Mere Christianity, Essential Precepts of the Christian Faith

Book Review by Chris Banescu

C.S. Lewis is one of the most influential Christian writers of the 20th century and probably the most down to earth theologian that Western civilization has produced. His eloquent and reasoned defense of the core beliefs and truths of the Christian faith are truly awe-inspiring and timeless. Lewis is indeed an expert at making complex theological issues accessible and understandable by everyone, believers and non-believers alike. The profound and life-changing effects his writings have had on many generations is indeed a witness to the clarity of thought, grace and wisdom this author has bestowed upon his audience.

A master at appealing to logic and presenting issues in a whole new light, Lewis is not afraid to boldly and bluntly proclaim the obvious. An agnostic in his younger years, Lewis understood the objections of non-believers and dealt with their arguments head on. Perhaps one of his most well-known observations, recorded in the pages of Mere Christianity, concerns the “foolish” ideas people hold regarding Christ: “I’m ready to accept Jesus as a great moral teacher, but I don’t accept His claim to be God.” [Read more...]

Sinful Silence – When Christians Neglect Their Civil Duty

Book Review by Chris Banescu

In the book “ Sinful Silence: When Christians Neglect Civic Duty” authors Ken Connor and John Revell make a strong case that Christians have a sacred responsibility to apply and uphold God’s laws and biblical principles in all areas of civil government. They correctly point out that “we as citizens are liable for the decisions of our elected representative leaders, even if we are not directly involved in their activities.” Christians living in a secular world cannot neglect their civil duties and ignore their responsibilities to choose moral, just, and God-fearing leaders.

Relying heavily on the book of Isaiah, which calls on the faithful to “Learn to do right! Seek justice, encourage the oppressed. Defend the cause of the fatherless, plead the case of the widow,” the authors encourage Christians to stay active and involved in all areas of civil life in order to positively and appropriately influence the culture and civil organizations in America. [Read more...]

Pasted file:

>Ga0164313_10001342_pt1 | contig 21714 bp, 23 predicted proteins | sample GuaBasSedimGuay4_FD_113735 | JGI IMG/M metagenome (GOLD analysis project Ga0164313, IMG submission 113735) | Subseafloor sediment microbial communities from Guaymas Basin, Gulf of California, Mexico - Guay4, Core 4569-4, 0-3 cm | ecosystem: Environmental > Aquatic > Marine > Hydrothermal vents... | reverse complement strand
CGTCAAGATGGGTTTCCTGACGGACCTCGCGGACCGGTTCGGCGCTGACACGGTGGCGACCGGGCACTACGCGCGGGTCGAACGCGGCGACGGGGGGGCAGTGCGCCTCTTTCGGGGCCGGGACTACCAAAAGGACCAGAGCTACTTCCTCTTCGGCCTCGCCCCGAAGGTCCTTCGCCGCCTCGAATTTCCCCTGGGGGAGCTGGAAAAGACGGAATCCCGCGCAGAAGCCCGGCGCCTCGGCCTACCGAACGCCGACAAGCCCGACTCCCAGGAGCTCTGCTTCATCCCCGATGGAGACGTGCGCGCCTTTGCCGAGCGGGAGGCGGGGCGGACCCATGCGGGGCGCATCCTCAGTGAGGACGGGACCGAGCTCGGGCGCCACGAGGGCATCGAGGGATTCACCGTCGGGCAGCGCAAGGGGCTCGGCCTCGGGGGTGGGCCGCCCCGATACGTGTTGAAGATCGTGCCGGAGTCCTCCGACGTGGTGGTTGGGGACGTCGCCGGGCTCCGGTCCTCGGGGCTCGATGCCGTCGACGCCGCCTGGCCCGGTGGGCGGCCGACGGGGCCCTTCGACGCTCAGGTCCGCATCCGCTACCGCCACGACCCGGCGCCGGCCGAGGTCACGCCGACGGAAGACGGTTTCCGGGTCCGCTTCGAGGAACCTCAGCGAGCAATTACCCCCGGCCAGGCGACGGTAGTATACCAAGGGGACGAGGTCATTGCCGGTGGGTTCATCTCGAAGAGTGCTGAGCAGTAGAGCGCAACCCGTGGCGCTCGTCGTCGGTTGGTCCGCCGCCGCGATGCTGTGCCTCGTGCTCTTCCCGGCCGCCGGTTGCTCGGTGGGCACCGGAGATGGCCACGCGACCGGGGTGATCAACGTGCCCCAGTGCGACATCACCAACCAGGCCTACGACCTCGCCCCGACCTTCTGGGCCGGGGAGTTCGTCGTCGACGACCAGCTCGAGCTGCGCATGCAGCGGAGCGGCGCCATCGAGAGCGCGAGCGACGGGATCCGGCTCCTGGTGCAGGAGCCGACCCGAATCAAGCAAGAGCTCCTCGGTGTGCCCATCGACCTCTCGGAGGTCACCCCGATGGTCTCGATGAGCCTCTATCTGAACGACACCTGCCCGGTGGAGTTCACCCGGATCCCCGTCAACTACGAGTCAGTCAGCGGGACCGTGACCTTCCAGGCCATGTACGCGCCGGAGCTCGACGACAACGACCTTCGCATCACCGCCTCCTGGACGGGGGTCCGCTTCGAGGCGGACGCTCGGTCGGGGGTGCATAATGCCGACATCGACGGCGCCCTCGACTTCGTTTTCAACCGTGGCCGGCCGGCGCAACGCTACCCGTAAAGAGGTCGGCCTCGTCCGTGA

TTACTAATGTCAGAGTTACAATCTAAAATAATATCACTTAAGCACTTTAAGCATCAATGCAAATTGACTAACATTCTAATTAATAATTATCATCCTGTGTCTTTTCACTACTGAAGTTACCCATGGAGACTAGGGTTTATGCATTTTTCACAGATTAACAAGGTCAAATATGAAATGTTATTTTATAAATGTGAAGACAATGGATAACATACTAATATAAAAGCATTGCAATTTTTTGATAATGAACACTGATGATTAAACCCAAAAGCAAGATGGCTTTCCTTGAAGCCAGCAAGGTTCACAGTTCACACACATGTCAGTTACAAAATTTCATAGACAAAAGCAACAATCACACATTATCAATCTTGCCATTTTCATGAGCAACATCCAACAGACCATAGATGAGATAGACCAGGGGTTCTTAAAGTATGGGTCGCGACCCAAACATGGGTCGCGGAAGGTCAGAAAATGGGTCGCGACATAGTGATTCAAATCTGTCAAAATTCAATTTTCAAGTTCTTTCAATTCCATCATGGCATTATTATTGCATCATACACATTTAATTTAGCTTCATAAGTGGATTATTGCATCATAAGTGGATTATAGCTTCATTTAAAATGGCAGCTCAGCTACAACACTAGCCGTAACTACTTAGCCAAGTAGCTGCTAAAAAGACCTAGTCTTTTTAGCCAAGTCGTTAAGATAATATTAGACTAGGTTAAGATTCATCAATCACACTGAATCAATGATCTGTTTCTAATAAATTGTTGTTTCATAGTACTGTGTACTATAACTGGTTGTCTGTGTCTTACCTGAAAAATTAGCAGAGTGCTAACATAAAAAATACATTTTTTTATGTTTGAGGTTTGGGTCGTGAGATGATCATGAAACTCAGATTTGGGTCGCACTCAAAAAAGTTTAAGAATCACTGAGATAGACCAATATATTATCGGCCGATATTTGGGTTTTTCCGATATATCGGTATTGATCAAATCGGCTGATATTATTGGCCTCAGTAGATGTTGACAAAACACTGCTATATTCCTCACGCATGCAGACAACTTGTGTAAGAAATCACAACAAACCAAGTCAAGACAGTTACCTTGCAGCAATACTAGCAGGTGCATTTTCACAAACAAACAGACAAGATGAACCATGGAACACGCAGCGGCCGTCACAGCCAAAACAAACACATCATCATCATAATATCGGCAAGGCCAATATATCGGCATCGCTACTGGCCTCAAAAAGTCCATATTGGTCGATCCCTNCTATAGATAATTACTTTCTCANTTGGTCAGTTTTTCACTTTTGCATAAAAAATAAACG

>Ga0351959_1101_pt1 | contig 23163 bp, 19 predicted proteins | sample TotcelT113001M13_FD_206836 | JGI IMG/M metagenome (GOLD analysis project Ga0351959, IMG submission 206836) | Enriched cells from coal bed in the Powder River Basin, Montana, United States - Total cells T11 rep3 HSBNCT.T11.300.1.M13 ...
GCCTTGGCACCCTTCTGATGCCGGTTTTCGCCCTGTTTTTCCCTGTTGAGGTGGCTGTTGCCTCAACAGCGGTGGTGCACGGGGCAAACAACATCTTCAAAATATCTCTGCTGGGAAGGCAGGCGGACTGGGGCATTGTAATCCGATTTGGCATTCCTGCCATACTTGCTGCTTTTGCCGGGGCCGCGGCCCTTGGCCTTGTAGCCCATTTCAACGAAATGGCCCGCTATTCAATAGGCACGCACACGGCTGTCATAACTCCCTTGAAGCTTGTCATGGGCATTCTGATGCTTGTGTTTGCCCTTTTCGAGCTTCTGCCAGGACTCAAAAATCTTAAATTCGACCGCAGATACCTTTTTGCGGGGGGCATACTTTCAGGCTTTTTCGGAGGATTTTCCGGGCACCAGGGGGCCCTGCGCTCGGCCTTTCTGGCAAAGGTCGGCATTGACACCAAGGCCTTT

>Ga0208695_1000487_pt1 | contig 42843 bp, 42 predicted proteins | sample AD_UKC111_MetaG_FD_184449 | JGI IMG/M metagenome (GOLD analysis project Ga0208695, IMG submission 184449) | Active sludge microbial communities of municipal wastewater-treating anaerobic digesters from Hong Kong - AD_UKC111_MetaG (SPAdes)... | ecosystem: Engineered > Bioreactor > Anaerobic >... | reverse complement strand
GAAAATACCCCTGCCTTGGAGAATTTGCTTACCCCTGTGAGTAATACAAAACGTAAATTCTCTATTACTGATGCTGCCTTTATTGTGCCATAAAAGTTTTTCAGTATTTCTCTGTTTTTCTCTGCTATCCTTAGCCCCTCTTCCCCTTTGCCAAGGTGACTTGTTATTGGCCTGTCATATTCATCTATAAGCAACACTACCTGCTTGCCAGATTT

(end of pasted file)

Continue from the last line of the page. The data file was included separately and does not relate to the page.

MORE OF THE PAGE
A Hard Lesson on Home Schools

by Chris Banescu
This June, my wife and I had the privilege of attending the high school graduation ceremonies of several home-schooled youngsters. These events not only impressed us with references to Christian traditions, family values, and heavenly music; they opened our eyes and hearts to the possibility of home schooling. Student after student spoke with such eloquence, maturity, and depth of spirit, that many times tears flowed freely both on stage and in the audience.

Like most parents, my wife and I want to provide our daughter with the best possible education. So despite the fact that she is still too young for elementary school, we have given considerable thought to the various choices. While originally home schooling was not our favored option, the graduation ceremonies piqued our interest. [Read more...]

The Haves and The Have Nots

by Chris Banescu

“The Haves and the Have Nots” is a very common phrase used often in the mainstream of American society and in the social and political discourse; many times by Christians trying to equate its meaning with the Christian principles of charity and caring for the poor. You hear it being used constantly in newspaper and magazine articles, on television and cable news shows, in university lecture halls, in congressional, presidential and other political debates, and even in many religious circles. Yet few people realize and understand that this very same phrase and its implications come from a different time and place. The origins of this seemingly benign comment come from an ideological past rife with violence, murder, terror, and mayhem.

The birthplace of this phrase is a past drenched with the blood of countless innocents tortured, enslaved, imprisoned, and sacrificed in the pursuit of punishing the “haves” at the hands of the “have nots” and allegedly trying to even out the imbalance between the rich and the poor. The expression was used and continues to be used by communist revolutionaries as they sought and many still seek to sow the seeds of envy among their people, stoke the fires of revolution, and incite civil wars based on jealousy and resentment between economic and social classes. [Read more...]